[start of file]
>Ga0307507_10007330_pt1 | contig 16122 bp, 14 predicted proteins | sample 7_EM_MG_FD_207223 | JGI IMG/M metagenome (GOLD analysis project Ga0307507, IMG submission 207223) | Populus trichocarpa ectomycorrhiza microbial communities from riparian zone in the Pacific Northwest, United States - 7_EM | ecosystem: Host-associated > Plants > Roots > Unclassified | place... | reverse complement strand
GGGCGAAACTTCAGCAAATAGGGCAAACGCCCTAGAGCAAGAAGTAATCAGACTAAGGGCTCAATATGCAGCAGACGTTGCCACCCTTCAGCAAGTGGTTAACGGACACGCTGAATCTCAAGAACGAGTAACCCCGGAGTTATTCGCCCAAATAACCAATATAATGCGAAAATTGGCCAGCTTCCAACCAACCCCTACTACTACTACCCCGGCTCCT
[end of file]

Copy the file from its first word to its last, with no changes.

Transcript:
>Ga0307507_10007330_pt1 | contig 16122 bp, 14 predicted proteins | sample 7_EM_MG_FD_207223 | JGI IMG/M metagenome (GOLD analysis project Ga0307507, IMG submission 207223) | Populus trichocarpa ectomycorrhiza microbial communities from riparian zone in the Pacific Northwest, United States - 7_EM | ecosystem: Host-associated > Plants > Roots > Unclassified | place... | reverse complement strand
GGGCGAAACTTCAGCAAATAGGGCAAACGCCCTAGAGCAAGAAGTAATCAGACTAAGGGCTCAATATGCAGCAGACGTTGCCACCCTTCAGCAAGTGGTTAACGGACACGCTGAATCTCAAGAACGAGTAACCCCGGAGTTATTCGCCCAAATAACCAATATAATGCGAAAATTGGCCAGCTTCCAACCAACCCCTACTACTACTACCCCGGCTCCT